Sense of theatre
It is perhaps a glaring indictment of my limited vocabulary that I cannot think of another way to describe the sheer thrill and excitement which has always characterised the greatest of Manchester United sides. It is perhaps this ‘sense of theatre’ above all that the current incarnation is accused of lacking – where is the dynamic thrust of Ronaldo, the late drama of Solskjaer or the majesty of Cantona? I suspect it is because we have been spoiled over the years that we seem to be unable to recognise the feats of utter theatre that have been achieved by this current team. You want individual athleticism to set the heart racing? This team offers Wayne Rooney scoring an overhead kick so aesthetically stunning it felt like watching a video game. You want victory snatched from the jaws of disappointment? This team offers a 93rd minute winner against Wolves when we looked doomed to draw. You want a master-class of sublime technique and creativity? This team offers a team goal against Blackburn started by his own box and sumptuously finished by the enigmatic Berbatov. When you add the fact that Nani has racked up 18 assists and 9 goals, Berbatov leads the division in goals, and this team has not failed to score a goal at home since December 2009 suddenly this team doesn’t seem quite so bereft of flair as many would have you believe.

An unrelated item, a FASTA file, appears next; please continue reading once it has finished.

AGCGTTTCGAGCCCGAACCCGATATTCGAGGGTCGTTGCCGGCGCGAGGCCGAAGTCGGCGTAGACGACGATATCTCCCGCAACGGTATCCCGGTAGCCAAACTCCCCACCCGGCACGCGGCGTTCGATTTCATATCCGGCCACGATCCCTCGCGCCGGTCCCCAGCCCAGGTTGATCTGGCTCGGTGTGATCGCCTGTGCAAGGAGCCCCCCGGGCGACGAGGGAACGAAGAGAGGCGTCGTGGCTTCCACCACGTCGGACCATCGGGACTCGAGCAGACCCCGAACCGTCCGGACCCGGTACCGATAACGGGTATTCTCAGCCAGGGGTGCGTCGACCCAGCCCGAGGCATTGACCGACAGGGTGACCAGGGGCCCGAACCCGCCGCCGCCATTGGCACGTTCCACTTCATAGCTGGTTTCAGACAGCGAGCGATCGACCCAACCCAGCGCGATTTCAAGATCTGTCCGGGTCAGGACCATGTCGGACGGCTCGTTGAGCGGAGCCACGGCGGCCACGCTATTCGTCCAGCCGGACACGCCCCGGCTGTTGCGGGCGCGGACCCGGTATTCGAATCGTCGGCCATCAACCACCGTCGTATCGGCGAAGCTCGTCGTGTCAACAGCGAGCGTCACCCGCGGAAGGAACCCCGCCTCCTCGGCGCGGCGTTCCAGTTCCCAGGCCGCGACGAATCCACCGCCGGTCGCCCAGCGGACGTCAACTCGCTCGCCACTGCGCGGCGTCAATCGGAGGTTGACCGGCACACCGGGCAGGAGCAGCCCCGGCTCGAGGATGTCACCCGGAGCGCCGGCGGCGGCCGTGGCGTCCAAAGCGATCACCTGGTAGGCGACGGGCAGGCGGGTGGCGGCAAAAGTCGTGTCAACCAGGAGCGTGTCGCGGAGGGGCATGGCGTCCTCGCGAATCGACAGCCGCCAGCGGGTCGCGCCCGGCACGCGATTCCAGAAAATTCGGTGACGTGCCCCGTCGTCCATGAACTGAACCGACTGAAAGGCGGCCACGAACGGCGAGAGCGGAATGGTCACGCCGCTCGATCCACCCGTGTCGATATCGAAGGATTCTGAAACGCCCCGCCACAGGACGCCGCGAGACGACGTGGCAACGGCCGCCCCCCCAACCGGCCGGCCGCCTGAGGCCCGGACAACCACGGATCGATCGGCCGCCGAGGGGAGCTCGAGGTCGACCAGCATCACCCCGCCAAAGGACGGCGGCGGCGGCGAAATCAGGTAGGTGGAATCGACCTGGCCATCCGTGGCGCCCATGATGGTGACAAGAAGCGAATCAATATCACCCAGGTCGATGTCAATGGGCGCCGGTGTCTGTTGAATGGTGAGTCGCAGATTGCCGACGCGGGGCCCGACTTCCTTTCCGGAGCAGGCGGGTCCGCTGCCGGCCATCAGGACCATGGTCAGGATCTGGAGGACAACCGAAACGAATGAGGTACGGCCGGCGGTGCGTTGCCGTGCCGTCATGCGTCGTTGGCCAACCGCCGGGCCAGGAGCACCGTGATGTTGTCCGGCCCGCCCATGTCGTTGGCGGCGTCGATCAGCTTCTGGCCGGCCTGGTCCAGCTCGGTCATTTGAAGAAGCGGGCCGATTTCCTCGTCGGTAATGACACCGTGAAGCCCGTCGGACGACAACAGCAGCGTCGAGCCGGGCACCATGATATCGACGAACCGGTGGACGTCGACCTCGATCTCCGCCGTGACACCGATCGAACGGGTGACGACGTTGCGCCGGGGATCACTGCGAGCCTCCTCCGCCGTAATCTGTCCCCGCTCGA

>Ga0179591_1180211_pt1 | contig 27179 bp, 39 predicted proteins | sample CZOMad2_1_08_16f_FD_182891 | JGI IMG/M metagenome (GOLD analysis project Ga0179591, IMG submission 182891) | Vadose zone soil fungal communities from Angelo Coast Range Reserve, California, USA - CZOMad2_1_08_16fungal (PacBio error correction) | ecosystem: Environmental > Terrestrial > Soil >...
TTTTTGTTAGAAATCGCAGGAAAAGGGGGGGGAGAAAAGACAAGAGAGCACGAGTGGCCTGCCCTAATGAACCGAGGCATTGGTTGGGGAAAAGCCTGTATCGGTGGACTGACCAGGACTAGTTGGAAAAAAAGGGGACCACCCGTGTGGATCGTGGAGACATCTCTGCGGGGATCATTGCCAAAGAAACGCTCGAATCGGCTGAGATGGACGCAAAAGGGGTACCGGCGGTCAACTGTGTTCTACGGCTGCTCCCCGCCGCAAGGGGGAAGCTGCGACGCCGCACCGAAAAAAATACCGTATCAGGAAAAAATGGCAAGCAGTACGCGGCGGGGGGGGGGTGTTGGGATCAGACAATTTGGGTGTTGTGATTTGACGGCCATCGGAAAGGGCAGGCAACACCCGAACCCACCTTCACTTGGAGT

Evidence from this season: Rooney against City, Park against Wolves, Berbatov against Liverpool, Berbatov against Blackburn.
Evidence from previous Ferguson teams: Ronaldo against Fulham February 2007, Vidic against Sunderland December 2008, Team performance against Tottenham January 1993.
I am not suggesting that this team is on a par with the ’94, ’99 or ’08 vintages. It is wrong to compare them as football has changed so much in such a short time. Drawing comparisons between sides from different eras is as futile as it is enjoyable. It is not for us to say how history will reflect upon the current side – which let us not forget, could still end the season with nothing. However the trend to denigrate this team through spurious comparisons (Rio slams critics who claim current United side is below par) says much about the continued unwillingness to accept that yet again Sir Alex Ferguson has managed to create a side capable of outplaying, outwitting and outlasting their fabled rivals. I don’t expect the rest of the world to fall in love with see football team but I would like to see them receive greater respect from those who boast understanding of the game. Analysis of even the minimal depth I have offered provides irrefutable proof that this is indeed a great side. Yet if opinions never change, maybe that’s what the great man wants; you cannot stop what you don’t recognise and after all, wasn’t the greatest trick the devil ever played to convince the world he doesn’t exist?